The premise of EyePet is pure genius. Everyone loves pets, they’re cute, cuddly, and provide a sense of reward and companionship. Of course they’re a downside to everything; pets make a mess and require a good deal of time and effort to properly care for which makes owning a pet feel more like a chore than it should. Enter EyePet.
EyePet is most everything that a normal pet is and more, minus the poop scooping, stained carpets, vet bills, etc. Except this pet can do some pretty amazing stuff that a normal pet could never do. Fido and Spike could never draw a car, make it come to life (virtually) and ride it around to pop balloons.
As you fire up EyePet for the first time, expect to spend a good half hour getting it set up. This was the biggest issue for me, almost annoying to the point where I wanted to give up. Having an impatient child nearby whose attention is easily lost made the set-up even more difficult. Most of you thinking about buying this game are likely doing so to have something fun to play with the kids, so be sure prepare for this long initial set-up. I would have gone as far as to recommend setting it up before calling your children in the room, but they’ll want to see the EyePet’s egg hatch and be apart of the naming process. Another unavoidable issue the set-up has, is the fact that the PlayStation Eye camera needs to be very low to the ground to work for EyePet to work. So for those of you who plan on routing the PlayStation Eye USB cable all through the back of your Home Theater TV Stand so it rested properly at the top of your TV, you might want to think again.
An obnoxious, but fitting professor walks you through the set-up process and pops up every now and again when the game is going to teach you something new about your pet. After being shown some very basic movements, like getting the EyePet to chase the Move controller, or petting your EyePet, it’s now time to begin taking care of and playing with your pet. The main menu is full of things to do.
There’s the Pet Program, which serves as the game’s progression system. It’s filled with different challenges for you to do. The challenges range from everything to snapping a photo of your pet dressed up in a silly outfit, playing certain games, drawing objects, etc. These challenges serve as a primer on how to get the most enjoyment out of your pet and the game itself. As you complete challenges, more and more challenges become available and collectibles such as clothing or toys for you pet will be unlocked. There’s up to 250 collectibles in the game to be found across the 16 days of challenges.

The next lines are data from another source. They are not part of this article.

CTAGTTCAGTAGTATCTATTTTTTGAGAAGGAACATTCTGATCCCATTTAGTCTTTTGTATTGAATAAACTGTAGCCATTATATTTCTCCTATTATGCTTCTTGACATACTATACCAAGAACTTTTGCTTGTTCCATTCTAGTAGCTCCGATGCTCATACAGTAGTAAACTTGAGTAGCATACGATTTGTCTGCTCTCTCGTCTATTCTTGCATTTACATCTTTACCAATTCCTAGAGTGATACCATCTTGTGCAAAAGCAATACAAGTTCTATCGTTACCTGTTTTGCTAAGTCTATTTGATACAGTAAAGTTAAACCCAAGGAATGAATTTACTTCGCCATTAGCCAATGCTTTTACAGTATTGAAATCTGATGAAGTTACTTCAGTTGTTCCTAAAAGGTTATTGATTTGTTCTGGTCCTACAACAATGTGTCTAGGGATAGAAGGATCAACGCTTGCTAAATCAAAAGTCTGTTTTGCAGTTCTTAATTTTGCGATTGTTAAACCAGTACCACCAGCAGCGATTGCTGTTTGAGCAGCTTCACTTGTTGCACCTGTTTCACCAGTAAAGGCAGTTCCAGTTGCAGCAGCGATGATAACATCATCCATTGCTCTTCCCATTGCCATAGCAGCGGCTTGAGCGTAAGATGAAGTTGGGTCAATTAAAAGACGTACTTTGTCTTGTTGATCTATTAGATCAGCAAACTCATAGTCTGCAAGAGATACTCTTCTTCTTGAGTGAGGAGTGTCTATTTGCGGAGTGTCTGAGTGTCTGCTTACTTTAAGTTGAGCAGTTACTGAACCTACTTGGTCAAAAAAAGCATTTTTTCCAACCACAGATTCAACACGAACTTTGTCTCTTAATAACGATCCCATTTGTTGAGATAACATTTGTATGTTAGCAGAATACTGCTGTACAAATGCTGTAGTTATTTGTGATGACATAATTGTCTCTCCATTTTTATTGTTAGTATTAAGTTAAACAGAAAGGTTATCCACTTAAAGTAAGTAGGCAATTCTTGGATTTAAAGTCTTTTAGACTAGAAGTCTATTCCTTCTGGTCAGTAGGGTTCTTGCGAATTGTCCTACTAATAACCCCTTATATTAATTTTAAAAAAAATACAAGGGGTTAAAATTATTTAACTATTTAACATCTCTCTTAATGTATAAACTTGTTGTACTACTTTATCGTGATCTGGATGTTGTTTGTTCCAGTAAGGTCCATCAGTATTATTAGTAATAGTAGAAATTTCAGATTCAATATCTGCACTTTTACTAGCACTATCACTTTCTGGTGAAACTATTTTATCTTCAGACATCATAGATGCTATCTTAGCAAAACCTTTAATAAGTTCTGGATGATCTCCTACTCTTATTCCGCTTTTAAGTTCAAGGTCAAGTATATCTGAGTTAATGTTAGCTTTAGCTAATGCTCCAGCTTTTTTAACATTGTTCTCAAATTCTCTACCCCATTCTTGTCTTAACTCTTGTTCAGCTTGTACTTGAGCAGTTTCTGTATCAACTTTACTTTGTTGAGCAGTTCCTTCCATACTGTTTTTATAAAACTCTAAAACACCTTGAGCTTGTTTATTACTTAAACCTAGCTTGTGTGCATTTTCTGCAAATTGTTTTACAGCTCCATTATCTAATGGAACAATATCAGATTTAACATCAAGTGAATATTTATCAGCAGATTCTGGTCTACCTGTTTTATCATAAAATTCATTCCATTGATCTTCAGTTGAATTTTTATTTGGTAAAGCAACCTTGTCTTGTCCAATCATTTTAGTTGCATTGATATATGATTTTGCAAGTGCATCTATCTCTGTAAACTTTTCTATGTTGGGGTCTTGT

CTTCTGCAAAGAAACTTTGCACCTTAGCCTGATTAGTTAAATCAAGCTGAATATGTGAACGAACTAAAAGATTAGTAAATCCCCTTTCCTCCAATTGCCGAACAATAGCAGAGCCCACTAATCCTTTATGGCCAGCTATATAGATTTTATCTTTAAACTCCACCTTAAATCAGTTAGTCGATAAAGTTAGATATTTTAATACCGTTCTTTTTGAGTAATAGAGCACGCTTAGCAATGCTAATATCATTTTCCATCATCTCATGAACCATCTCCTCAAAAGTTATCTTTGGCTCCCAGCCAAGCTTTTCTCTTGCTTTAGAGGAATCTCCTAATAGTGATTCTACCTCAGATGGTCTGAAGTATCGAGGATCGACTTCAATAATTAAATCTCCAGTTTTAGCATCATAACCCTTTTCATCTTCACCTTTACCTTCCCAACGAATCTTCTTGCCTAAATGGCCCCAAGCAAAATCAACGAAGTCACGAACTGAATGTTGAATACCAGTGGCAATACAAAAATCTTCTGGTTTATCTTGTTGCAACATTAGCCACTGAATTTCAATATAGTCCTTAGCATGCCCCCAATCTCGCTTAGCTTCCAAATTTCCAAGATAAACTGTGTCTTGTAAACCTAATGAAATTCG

You don’t actually need to play the game for 16 days. Though the game does tell you after longer play sessions that your EyePet has had enough challenges for the day, and to come back tomorrow. This is probably a good thing for kids who want to spend all their time with the pet. And they will want to spend time with their pet, as it is adorable. You’ll quickly become attached to your pet, and easily get caught up in all the fun and games. Speaking of games, it’s not all just feeding and bathing your EyePet. There is quite a few games to play with your pet. Have him jump through hoops, bounce on a trampoline, or even bowl with him. Yes, you can actually toss your EyePet into bowling pins for a strike. You certainly cannot do that with a real pet.
Even though your goal is to take care of your EyePet, what happens when you dont’ take care of him is also quite interesting. After a few days of neglect, your EyePet’s hair becomes overgrown, he smells and has the flies following him to prove it, and the professor will tell you to give him a check-up. You’re EyePet will be needing some food, some exercise and some love and attention. I’m not sure if you could actually cause your EyePet to die, as I just didn’t have the heart to kill anything my daughter enjoyed so much. Even for the sake of my review.
The EyePet is well animated, and using the PlayStation Eye camera, he’s projected right into your living room for your family to enjoy. He scurries all around the floor in front of you, all without a care in the world. For added effect, the game is 3D capable, which gives the sensation that the EyePet is in the room with even more so. The 3D effect on the menus are some of the best I’ve seen, really popping right on out at you. Though that’s about it for the 3D capabilities. It’s cool to see, but it’s not impressive and worth showing off. Remember, 3D isn’t exactly the best thing for young one’s eyes, so keep that in mind if you fire up the 3D with young ones around.
Despite being overly frustrated while setting up EyePet, it was more than worth the wait. The overall experience, especially the amount and variety of challenges is very impressive. Your EyePet will quickly feel like a member of the family and it’s very rewarding to see a young child’s eyes light up when they see and interact with it. If you have children and they want a pet, but you’re against the responsibility, EyePet may actually be a decent substitute. If you’re looking for a fun PlayStation Move game to play with your family and young children, EyePet is it.
PlayStation LifeStyle’s Final Score
Your family will love it, especially children
No mess or vet bills to pick up